In a recent interview, the governor of Rhode Island said that a legalized and regulated adult use marijuana market would mean up to $15 million in tax revenue in the market’s first year.
Rhode Island Gov. Gina Raimondo claims that Rhode Island would generate $10 million to $15 million in tax revenue in its first year of sales if the state were to legalize adult use marijuana, The Providence Journal reports.
In an interview with the Rhode Island news publication, Raimondo spoke on the 2017 General Assembly session and acknowledged that it makes sense for her state to look into legalization with Massachusetts, its neighbor to the north, having recently legalized marijuana. She’s previously noted she’s open to legalization, but has also said her priority is to establish the right regulations.
“It hasn’t been a priority of mine. But… now that Massachusetts has gone first I think we do need to take some time early in the year to figure out what we should do,” Raimondo told The Providence Journal.
Rhode Island is the most likely among the states we’ve predicted to legalize recreational marijuana in the coming year. For the past two years, Rhode Island has been among one of the top states for marijuana use. It legalized medical marijuana 10 years ago and has since then decriminalized small possession. About 55 percent of Rhode Island voters support legalizing and regulating recreational marijuana, according to a recent poll conducted by Brown University.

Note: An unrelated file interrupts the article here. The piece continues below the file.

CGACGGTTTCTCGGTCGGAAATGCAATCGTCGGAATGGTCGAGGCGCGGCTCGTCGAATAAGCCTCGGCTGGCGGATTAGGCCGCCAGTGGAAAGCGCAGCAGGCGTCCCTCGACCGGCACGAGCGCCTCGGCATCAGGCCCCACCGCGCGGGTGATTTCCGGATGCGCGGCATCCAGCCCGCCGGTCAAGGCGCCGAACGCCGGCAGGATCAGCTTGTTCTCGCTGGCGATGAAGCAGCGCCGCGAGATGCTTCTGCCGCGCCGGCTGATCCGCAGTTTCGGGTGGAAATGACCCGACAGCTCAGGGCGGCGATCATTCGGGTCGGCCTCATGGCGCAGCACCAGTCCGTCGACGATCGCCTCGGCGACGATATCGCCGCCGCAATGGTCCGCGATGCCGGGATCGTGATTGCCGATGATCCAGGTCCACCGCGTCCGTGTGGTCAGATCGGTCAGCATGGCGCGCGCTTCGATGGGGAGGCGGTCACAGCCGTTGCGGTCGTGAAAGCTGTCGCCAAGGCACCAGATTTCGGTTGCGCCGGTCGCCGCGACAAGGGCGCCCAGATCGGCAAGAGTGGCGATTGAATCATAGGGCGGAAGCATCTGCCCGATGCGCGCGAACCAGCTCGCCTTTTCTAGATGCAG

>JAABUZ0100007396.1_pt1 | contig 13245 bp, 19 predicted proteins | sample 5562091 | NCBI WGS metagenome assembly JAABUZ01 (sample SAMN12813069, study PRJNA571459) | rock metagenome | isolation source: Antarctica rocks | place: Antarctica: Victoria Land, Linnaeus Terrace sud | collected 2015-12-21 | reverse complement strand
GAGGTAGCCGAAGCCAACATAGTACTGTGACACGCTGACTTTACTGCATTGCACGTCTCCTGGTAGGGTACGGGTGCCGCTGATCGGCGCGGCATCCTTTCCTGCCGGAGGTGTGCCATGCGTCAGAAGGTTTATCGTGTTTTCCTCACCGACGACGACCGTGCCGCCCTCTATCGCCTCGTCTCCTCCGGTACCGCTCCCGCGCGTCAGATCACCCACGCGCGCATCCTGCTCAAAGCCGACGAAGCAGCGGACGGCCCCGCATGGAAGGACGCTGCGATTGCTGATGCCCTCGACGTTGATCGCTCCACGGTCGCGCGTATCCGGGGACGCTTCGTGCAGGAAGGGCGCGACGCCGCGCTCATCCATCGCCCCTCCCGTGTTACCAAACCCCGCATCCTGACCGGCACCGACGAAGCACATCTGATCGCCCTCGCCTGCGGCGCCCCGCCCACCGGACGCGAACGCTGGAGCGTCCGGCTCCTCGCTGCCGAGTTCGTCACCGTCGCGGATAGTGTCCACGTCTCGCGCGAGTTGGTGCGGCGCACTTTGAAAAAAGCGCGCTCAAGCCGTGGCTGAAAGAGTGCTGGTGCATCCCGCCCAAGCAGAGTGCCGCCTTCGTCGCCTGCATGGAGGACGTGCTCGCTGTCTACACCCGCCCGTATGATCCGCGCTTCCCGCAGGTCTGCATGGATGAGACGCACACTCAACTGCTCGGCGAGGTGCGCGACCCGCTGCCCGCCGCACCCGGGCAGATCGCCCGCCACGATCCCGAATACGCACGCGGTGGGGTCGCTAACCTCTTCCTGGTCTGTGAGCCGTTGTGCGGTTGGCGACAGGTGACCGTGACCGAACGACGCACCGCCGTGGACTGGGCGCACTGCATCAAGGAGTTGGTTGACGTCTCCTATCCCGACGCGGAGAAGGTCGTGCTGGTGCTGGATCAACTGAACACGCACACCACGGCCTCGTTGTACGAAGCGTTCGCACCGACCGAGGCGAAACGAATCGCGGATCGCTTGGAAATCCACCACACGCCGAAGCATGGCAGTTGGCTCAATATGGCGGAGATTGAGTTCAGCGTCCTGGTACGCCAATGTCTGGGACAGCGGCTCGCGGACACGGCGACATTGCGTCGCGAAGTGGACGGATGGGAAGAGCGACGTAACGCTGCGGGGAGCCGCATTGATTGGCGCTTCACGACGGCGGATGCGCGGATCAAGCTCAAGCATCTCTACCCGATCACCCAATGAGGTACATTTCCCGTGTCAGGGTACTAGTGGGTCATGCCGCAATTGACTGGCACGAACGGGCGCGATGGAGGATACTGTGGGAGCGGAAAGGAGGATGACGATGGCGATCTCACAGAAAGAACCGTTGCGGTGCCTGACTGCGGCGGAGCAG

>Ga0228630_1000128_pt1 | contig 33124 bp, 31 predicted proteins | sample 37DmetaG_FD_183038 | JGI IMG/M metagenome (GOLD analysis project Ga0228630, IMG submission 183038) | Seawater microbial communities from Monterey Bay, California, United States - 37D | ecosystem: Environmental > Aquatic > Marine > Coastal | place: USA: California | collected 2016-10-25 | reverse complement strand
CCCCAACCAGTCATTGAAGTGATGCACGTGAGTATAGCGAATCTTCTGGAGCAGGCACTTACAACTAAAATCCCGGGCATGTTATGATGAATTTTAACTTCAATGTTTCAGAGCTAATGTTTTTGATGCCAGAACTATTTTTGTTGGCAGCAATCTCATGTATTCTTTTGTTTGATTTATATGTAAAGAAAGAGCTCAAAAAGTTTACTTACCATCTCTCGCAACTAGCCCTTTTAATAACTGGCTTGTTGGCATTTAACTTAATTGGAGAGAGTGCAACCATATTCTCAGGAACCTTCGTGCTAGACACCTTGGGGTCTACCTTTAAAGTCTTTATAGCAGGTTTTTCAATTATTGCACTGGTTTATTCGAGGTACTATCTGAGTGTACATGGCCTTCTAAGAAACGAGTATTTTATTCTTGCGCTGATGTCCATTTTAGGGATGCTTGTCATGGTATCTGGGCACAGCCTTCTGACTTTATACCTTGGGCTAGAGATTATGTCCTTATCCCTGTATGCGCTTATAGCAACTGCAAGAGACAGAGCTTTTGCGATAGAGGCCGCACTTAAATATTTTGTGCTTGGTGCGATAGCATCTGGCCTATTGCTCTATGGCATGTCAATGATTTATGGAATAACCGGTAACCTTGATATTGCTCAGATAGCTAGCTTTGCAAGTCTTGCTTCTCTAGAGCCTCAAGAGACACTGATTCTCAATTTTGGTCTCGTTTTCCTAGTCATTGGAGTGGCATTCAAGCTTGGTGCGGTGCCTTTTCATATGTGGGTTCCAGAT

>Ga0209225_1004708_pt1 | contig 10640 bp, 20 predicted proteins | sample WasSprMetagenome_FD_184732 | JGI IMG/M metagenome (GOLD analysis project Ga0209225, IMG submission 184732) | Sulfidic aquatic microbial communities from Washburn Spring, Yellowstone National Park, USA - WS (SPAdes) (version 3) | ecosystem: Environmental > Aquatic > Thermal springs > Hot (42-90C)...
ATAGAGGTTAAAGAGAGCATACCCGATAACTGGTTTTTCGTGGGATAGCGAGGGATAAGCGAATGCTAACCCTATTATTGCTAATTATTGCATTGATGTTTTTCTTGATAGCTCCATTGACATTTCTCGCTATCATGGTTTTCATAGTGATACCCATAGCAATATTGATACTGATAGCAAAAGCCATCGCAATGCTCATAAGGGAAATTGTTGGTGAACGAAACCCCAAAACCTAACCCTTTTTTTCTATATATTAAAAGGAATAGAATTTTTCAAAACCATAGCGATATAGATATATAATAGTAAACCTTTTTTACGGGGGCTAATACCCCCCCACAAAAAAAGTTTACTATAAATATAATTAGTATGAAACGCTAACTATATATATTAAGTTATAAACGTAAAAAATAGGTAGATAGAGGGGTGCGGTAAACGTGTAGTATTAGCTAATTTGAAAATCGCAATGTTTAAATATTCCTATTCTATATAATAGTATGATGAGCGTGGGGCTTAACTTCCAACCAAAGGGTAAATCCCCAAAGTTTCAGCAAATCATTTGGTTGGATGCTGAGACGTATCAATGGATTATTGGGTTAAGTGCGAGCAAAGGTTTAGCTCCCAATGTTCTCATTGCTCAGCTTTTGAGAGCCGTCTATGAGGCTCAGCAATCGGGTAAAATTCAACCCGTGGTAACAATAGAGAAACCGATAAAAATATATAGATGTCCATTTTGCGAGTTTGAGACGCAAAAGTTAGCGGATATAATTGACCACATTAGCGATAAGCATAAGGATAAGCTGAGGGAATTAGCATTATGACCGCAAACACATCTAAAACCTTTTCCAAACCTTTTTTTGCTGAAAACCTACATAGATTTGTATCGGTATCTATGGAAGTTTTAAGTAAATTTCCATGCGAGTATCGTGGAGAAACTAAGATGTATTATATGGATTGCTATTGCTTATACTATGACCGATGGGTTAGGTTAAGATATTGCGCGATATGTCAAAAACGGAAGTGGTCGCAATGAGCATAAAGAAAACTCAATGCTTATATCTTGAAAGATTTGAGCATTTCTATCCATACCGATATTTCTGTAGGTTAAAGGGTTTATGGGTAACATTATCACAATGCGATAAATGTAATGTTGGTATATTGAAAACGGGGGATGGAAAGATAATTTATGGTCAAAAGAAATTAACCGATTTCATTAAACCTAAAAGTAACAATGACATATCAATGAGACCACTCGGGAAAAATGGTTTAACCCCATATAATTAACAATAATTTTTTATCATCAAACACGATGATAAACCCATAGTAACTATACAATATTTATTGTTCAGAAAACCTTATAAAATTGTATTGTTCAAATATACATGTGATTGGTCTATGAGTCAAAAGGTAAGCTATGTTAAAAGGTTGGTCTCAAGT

In December, about 200 Rhode Islanders gathered for a Publick Occurrences forum to discuss the logistics of legalization. Providence Public Safety Commissioner Steven M. Pare was in attendance.
“I think eventually like any other states, it will become legal, legalized here in Rhode Island,” he said at the time.
Democratic House Speaker Nicholas Matiello has voiced interest in investigating legalization since Massachusetts’ voters passed an adult use measure in November. Jaret Moffat, director of the pro-legalization group Regulate Rhode Island, told The Providence Journal that he expects a marijuana legalization bill to be introduced in the first month of this legislative session.
“Massachusetts is the first state on the East Coast to adopt a fiscally responsible [marijuana] policy and it’s pretty clear there will be a domino effect,” Moffat said in November. “We hope that the Rhode Island leadership sees this as a smart policy issue. We can improve public health and safety while eliminating the illicit marketing and replacing it with a regulated market.”
Moffat added that previous legalization bills introduced in the Legislature suggested taxing marijuana at $50 an ounce, which would pull in a projected $40 million to $60 million in revenue a few years into the market’s launch.
Matt Sheaff, spokesman for the state’s Department of Business Regulation, told The Providence Journal that Gov. Raimondo’s revenue projections were “back-of-the-napkin” estimates.
“This is not something we should be rushing into or that the governor intends to include in her budget,” Sheaff said.
If Rhode Island lawmakers do introduce and approve a legalization bill in the 2017 legislative session, the state will become the ninth to legalize adult use marijuana. Colorado, Oregon, Washington, Alaska, California, Maine, Nevada and Massachusetts have done so already. Legal marijuana sales in the U.S. are projected to reach $21.8 billion by 2020.
Read the entire The Providence Journal report here.